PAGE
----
We don’t have to go back far! Just have a look at the emblematic romantic picture, also famous worldwide: Le baiser de l’Hôtel de Ville .[The Hotel de Ville’s kiss] by Robert Doisneau. In this iconic photo, two lover’s embrace on the Hotel de Ville’s square. This iconic picture was actually ordered by the American magazine Life, in 1950, and the two seemingly lovers were paid for the shot. Not so romantic after all!
But if love is so portrayed in French literature, movies and photography, what about the common Frenchmen? Love and its practiced demonstrations do seem to hold an exceptional cultural stand. For instance, in France showing certain physical intimacy in a public place is widely practiced and accepted culturally. While on the other hand, public displays of affection is often perceived as inappropriate or shocking in other countries.
An exceptional status all the way into the penal code
Love and passion as well as its setbacks have always been respected and highly tolerated in France. Eveninto its law and regulations. For instance, until 1975, in the French penal code, marriage crime committed out of passion in the case of adultery, was considered “excusable”. Or at least its verdict was pretty weak. Today it may seem inconceivable. Especially when we think of the tragedies committed in the name of marriage and revenge. And yet, it was only in 1994 with the publication of a decree modifying certain penal laws, that French marital crime changed status and became seriously condemnable.
Tolerance regarding famous people’s scandalous lives
Turning away from the common Frenchman’s lifestyle, let’s have a look at the social pyramid’s upper class levels. The country leaders, whether kings or presidents, have often had rather tumultuous love lives, coloured with scandals.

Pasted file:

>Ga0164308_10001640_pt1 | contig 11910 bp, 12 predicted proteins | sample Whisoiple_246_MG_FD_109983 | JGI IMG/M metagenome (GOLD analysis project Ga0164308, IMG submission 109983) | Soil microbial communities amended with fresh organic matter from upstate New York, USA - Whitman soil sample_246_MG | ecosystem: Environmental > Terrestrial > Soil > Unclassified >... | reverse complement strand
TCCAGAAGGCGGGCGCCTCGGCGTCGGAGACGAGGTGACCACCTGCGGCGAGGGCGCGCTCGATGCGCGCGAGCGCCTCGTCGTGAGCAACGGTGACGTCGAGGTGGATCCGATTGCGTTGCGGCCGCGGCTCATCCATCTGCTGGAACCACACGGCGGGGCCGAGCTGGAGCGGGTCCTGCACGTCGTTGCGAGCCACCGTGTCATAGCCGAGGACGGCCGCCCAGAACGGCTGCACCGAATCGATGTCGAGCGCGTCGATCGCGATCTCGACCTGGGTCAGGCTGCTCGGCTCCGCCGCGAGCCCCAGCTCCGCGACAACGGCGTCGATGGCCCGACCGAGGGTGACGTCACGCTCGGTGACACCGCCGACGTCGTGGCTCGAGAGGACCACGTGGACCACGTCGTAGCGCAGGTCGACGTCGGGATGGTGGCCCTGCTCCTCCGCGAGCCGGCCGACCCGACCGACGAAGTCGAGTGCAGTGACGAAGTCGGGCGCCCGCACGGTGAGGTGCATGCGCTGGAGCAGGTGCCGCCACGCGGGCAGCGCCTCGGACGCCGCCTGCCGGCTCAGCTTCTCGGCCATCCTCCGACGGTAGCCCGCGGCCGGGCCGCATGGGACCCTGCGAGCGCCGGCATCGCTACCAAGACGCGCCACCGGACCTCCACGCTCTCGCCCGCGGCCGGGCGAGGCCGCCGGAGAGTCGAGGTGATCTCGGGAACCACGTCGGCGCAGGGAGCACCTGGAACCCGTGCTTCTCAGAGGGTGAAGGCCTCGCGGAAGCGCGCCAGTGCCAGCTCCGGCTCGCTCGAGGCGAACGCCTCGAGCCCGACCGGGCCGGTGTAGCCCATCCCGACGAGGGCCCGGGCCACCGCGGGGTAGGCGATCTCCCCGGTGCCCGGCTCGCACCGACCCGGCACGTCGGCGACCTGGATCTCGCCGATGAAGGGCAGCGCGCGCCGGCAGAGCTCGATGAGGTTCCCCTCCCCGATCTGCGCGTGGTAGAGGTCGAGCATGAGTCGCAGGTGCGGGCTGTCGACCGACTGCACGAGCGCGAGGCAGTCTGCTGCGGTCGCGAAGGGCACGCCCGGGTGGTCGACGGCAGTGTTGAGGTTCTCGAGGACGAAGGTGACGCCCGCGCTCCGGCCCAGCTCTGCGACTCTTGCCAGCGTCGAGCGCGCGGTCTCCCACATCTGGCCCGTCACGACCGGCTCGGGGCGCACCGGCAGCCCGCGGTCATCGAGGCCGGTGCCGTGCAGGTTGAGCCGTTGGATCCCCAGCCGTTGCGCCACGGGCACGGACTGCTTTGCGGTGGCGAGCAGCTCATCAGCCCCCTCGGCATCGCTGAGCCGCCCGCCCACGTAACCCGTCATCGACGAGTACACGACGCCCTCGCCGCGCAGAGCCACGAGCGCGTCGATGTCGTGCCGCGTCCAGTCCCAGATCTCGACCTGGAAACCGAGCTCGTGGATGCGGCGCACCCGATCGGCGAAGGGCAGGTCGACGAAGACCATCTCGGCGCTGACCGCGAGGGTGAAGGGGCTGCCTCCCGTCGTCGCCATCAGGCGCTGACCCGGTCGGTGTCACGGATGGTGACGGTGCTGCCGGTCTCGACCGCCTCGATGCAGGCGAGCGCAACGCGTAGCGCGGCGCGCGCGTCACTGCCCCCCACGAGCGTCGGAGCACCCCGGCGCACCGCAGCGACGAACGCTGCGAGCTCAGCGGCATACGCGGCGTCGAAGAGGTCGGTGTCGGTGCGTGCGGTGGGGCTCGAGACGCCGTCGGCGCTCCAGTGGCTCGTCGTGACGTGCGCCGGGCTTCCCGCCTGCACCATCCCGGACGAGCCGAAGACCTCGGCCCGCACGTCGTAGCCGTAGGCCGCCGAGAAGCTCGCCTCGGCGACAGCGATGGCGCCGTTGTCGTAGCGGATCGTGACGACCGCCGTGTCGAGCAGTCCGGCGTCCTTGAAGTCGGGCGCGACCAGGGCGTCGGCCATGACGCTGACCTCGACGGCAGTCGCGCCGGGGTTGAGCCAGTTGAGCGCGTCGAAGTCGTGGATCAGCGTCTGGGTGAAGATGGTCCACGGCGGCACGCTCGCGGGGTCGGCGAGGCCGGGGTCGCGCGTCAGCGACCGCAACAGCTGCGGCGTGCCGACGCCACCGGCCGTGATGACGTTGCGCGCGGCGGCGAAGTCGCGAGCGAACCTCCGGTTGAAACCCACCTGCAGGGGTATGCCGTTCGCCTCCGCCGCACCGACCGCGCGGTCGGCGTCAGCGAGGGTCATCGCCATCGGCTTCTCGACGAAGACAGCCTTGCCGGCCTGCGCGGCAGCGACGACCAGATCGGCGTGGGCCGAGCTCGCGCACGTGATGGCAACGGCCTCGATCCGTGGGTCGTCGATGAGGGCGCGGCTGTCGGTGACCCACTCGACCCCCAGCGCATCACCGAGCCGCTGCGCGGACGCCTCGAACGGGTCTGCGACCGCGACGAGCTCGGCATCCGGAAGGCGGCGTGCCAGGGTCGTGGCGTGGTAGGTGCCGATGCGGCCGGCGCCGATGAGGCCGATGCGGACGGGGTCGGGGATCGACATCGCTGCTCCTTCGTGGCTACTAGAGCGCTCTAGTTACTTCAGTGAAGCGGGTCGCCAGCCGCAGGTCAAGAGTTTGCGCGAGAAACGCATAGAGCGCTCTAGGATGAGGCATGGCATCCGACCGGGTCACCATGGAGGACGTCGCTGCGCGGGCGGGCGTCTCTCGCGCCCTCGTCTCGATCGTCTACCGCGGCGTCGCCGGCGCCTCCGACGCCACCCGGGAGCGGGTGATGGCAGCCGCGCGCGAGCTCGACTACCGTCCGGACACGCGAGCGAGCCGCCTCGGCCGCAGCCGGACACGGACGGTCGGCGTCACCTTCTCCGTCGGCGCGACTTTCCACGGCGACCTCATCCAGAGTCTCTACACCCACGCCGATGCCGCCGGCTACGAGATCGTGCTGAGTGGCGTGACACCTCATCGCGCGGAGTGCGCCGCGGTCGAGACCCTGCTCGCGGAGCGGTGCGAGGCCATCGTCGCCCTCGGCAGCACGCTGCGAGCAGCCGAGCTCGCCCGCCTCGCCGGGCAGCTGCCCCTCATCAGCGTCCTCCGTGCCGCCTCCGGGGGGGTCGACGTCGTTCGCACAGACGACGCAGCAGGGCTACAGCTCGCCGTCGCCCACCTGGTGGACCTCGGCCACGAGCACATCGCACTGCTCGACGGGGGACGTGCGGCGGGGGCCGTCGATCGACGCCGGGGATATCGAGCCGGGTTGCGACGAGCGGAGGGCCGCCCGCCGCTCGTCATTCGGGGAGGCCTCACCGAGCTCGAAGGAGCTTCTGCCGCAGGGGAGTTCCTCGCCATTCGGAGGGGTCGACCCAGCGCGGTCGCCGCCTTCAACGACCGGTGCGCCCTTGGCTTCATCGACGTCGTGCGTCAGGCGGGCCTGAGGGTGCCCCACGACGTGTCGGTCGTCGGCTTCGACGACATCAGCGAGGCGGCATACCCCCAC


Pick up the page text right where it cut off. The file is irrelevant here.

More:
Looking back a few centuries ago, Henry the 4th and Louis the 14th’s numerous love conquests have always been accepted and even praised. French country leader’s love lives still remain an unfailing source of fantasies, whether they were exploited or concealed. We don’t need go back in history too far. One example was François Mitterrand’s transgressive life. Mitterand was married, but also had a mistress and a hidden daughter. And the latter two lifestyles were kept with government funds!
More recently in 2014, François Holland’s private escapades became a hot topic in France. His affair with actress Julie Gayet, while in a relationship with Valerie Trierweiler, remind us of a remake of Ménage à trois. It was quite symbolic of the Vaudeville trio, a famous type of French theatre.
Therefore, whether involving flirtations, passions, adulterous or sexual affairs, French public figures have often had heated reputations. And certainly without it influencing their political life or dishonouring their public life. In comparison, the Lewinsky affair repercussions resulting in President Bill Clinton’s political suspension, would have been unthinkable on this side of the Atlantic.
Yet times are changing and president’s private lives may become more public and transparent. Will this bring an end to intimate secrets? The future will tell us. Or it won’t.